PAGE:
SANDPOINT — A youthful angler casting for bass in Bonner County caught a 14-pound, 6-ounce northern pike earlier this month.
Courtney Carris, a Seattle resident who summers here, caught the 31-inch lunker near Dover on Aug. 6.
Carris, who was 10 at the time she caught the fish but has since turned 11, said the fish took her drop-shot rig on 8-pound test line with vigor while lingering in the weeds.
“It nailed it,” she said. “It was screaming line.”
Carris eased back on the reel’s drag at the suggestion of her father and let the pike wear itself out for 3-4 minutes. The fish was brought to the surface, although they didn’t have a net.
“We were worried we were going to lose it,” Carris said.
Carris’ father, however, extracted the fish from the water by its eye sockets as though it were lingcod, which have pretty menacing teeth and gillrakers. They started back to shore, but the fish found renewed energy and began flapping as high as the gunwales of the boat.
“It could have gotten out,” Carris said.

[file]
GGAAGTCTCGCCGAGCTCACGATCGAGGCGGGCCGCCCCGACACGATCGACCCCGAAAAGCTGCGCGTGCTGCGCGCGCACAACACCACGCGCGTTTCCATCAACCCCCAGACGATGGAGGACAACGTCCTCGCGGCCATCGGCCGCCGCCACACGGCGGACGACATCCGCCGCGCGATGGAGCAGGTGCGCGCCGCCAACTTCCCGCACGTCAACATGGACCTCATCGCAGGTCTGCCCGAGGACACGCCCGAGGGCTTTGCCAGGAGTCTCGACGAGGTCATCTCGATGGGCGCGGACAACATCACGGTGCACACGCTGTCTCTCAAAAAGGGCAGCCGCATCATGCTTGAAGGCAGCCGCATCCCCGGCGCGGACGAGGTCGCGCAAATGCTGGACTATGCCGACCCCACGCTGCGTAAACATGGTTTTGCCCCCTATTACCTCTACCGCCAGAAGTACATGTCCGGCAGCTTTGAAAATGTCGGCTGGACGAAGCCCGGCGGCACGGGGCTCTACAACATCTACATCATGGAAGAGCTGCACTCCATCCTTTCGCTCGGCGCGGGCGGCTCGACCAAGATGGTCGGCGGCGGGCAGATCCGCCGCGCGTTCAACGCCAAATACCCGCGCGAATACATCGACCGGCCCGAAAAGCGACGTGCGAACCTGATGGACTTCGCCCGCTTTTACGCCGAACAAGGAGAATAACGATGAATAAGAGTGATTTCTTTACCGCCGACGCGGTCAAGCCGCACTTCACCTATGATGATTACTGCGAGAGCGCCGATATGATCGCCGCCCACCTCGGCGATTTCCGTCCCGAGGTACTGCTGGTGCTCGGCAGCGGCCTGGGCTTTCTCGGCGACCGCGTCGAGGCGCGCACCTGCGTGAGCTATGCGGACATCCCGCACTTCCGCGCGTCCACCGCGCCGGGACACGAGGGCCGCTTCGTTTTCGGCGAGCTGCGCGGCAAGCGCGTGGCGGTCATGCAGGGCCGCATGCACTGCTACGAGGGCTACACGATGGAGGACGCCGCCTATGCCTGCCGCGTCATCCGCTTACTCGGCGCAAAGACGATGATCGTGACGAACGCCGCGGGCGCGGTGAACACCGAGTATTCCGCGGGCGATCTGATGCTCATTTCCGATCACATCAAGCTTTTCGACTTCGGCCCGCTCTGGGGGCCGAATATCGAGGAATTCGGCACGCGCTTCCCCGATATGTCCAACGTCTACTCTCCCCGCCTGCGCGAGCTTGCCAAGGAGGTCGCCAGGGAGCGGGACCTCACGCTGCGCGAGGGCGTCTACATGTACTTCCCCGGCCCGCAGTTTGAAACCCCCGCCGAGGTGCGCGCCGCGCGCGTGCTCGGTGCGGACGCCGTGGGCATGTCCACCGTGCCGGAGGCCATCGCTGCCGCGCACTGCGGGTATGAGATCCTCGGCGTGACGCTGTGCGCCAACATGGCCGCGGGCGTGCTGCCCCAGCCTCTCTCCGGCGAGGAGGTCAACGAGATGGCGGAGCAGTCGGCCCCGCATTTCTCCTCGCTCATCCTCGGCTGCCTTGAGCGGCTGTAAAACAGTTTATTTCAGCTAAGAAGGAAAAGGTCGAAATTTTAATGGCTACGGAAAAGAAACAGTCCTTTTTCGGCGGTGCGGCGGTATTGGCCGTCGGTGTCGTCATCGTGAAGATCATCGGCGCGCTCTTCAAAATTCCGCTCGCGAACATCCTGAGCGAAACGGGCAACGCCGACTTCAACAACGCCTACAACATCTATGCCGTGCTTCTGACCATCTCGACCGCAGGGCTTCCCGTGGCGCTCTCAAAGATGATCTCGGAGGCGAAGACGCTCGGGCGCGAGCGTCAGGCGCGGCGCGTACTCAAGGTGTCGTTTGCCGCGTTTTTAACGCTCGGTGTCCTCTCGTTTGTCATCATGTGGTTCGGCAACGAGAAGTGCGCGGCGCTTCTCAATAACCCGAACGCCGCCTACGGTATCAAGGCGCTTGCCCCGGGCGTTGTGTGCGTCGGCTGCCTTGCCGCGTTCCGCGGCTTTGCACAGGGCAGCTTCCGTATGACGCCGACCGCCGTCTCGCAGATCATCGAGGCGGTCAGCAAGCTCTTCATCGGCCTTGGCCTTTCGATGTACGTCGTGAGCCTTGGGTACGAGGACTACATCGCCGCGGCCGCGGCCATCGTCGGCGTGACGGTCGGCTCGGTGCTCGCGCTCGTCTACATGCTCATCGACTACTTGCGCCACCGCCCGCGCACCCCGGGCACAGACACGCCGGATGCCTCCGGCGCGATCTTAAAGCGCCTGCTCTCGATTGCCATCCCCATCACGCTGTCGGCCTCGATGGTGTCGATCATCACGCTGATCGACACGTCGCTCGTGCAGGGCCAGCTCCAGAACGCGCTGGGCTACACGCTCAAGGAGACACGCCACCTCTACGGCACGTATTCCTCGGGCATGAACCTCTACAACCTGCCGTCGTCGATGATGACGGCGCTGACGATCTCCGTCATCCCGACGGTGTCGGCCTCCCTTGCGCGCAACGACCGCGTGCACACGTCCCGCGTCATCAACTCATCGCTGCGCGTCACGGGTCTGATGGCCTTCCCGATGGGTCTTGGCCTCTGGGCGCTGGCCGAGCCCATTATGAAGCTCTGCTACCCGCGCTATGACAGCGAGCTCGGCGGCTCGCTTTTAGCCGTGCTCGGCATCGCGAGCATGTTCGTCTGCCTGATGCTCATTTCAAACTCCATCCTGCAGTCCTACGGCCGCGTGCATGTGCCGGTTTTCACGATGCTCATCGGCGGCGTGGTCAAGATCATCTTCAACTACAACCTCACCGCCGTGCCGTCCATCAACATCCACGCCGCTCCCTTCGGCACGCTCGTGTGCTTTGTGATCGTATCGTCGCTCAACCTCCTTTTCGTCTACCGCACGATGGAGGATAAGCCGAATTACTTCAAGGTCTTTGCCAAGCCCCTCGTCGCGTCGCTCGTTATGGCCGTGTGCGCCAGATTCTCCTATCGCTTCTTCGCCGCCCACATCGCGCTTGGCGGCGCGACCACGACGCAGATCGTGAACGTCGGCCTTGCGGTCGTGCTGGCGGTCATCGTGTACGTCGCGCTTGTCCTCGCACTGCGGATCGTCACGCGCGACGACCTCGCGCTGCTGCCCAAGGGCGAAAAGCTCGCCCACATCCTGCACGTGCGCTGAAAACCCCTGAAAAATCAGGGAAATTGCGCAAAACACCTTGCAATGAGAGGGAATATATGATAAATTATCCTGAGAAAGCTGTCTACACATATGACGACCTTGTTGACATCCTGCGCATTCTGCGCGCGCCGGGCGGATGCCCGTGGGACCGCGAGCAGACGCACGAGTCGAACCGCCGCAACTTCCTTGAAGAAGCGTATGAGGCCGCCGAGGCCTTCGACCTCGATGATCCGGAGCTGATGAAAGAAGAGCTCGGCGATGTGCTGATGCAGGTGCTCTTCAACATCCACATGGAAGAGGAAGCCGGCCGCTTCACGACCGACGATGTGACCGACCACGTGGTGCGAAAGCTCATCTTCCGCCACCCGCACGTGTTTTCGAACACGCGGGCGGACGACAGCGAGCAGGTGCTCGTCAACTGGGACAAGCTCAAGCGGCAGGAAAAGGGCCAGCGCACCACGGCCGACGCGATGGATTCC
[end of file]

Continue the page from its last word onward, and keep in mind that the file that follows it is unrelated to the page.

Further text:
Carris said she tackled the fish with a towel and sat on it to make sure it could not escape.
“It was kind of crazy,” she said.
Although the specimen was a far cry from the Idaho state record pike (a 40.13-pound behemoth caught on Lower Twin Lake in 2010), it did yield 4 1/2 pounds of fillet that fed five people over the course of two dinners.
“We fried it up that night,” she said, adding that it was the best-tasting freshwater fish she’s ever had.
Carris said that she’s been an angler for most of her life.
“My dad loves fishing and I love fishing,” who recently returned from a trip to Canada where she horsed in a 42-pound lingcod.
When asked if she would be willing to provide a closer a description of where she crossed paths with her Idaho pike, Carris was blunt but friendly about it.
“I can’t do that,” she said.
Keith Kinnaird can be reached by email at email@example.com and follow him on Twitter @KeithDailyBee.